SAO PAULO, July 3 (Reuters) - Brazil’s government will not award new licenses for wind and solar power generation projects, despite requests from the renewable energy sector, as power markets struggle with oversupply in a sluggish economy, a top official said.
Brazil was one of the world’s fastest growing markets for the wind power sector in the first half of the decade with a flurry of farms appearing along the nation’s vast, windy coast. But a deep recession that began in early 2014 and from which Brazil is only now emerging brought the trend to a halt.
The last licenses for new wind or solar generation projects were awarded in 2015. An auction for licenses was called off in 2016 and it is unlikely new licenses will be issued this year.
“We cannot choose a segment and say it is insulated from the crisis, give it a guaranteed demand,” Deputy Energy Minister Paulo Pedrosa said at a Sao Paulo conference last week. “Strictly considering the technical side, we have to say no.”
Pedrosa said the government has received requests from wind and solar equipment makers to resume licensing. He said pressure also comes from governors of states holding the bulk of the wind generation capacity in Brazil.
Despite those pressures, Pedrosa said it was impossible to even guess when the government will resume licensing for the projects.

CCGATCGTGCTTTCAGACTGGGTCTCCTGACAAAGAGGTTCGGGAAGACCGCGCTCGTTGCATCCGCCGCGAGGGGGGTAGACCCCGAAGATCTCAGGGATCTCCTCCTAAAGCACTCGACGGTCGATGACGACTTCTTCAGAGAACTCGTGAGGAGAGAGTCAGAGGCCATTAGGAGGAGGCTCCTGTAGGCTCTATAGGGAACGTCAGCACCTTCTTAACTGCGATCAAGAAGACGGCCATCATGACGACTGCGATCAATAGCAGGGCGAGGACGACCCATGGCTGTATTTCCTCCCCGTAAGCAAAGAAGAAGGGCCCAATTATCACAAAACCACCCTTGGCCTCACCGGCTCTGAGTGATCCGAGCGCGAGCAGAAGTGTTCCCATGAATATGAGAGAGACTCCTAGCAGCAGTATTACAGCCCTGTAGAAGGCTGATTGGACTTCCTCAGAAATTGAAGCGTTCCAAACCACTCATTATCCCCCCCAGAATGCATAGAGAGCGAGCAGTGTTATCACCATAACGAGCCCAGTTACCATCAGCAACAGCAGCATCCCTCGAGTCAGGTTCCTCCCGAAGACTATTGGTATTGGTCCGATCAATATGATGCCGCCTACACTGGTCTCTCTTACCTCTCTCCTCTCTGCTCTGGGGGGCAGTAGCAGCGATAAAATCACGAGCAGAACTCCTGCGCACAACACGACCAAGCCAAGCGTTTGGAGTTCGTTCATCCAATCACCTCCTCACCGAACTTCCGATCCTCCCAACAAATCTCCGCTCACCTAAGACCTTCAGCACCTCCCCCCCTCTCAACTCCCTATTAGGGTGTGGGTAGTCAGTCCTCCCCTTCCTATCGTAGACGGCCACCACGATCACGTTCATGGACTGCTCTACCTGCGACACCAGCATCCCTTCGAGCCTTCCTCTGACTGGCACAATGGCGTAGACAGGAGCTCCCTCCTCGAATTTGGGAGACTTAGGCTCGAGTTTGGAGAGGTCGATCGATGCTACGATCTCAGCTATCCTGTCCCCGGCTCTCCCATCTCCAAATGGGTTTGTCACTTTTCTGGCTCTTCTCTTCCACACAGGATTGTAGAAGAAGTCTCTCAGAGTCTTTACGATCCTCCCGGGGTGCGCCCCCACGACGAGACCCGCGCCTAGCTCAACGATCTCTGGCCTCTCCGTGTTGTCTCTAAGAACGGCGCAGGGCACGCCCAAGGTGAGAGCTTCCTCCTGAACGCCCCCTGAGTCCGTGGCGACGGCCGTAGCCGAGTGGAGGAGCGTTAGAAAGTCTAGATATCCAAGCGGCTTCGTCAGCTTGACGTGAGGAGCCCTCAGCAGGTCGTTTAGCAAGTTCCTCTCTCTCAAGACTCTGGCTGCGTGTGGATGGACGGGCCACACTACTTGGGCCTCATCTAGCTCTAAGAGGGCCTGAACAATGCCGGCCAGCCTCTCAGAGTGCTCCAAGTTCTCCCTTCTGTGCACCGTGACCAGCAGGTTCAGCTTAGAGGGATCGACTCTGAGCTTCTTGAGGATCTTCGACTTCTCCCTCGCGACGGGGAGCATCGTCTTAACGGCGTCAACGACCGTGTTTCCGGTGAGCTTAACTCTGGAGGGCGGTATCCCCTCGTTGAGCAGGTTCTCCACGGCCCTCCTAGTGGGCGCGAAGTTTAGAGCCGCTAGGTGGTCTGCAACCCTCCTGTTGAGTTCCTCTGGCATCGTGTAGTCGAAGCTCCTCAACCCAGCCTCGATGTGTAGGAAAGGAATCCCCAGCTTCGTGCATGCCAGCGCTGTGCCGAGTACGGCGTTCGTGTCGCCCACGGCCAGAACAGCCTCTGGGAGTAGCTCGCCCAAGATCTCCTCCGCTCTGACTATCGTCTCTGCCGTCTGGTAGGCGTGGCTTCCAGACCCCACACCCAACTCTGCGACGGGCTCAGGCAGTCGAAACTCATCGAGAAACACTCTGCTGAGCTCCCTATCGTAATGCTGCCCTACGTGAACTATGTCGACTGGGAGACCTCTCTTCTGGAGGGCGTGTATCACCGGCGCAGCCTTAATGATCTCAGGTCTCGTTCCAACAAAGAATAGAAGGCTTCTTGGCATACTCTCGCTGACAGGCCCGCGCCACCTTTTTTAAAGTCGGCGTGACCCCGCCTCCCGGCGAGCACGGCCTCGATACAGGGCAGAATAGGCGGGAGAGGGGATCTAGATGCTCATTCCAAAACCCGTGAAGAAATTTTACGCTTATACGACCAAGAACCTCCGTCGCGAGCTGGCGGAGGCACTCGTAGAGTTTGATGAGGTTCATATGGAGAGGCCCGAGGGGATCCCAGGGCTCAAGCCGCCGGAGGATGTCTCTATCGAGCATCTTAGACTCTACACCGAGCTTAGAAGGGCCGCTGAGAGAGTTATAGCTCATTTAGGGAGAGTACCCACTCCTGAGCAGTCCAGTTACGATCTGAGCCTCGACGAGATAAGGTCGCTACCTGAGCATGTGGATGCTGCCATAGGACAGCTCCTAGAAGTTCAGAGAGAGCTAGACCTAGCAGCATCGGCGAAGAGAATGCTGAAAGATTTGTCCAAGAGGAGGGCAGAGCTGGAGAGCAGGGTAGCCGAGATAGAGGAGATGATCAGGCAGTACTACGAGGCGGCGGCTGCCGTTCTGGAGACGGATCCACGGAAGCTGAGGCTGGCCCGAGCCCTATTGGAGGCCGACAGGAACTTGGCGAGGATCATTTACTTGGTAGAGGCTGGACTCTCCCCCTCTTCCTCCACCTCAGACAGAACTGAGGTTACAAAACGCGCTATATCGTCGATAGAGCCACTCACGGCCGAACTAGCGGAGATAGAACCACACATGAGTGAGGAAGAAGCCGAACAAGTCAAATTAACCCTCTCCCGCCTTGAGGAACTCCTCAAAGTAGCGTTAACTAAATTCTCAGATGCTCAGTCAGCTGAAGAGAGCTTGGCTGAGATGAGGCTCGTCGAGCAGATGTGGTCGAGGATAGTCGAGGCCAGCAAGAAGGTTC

When it was booming at the turn of the decade, Brazil attracted global wind turbine manufacturers such as Denmark’s Vestas Wind Systems, U.S.’s GE and Spain’s Gamesa, who built plants in the country. Their order books are increasingly thinner, as old projects mature and there is no fresh demand.
Newcomers such as photovoltaic panel makers BYD and Canadian Solar are likely to feel the orders’ drought as well.
Erik Rego, a power sector consultant at Excelência Energética, agreed with the government’s stance. He said there is no need for new projects unless the government decides to stimulate the industry and build a buffer for when power consumption increases.
Since there is no demand from power distributors to buy power forward, one way to create new projects would be to include them in a government plan to build spare capacity as a way to guarantee supply when demand increases rapidly, Rego said.
But since this has a cost that in the end would have to be financed by consumers, there is resistance in the government to carrying such a plan out. (Writing by Marcelo Teixeira; Editing by Bill Trott)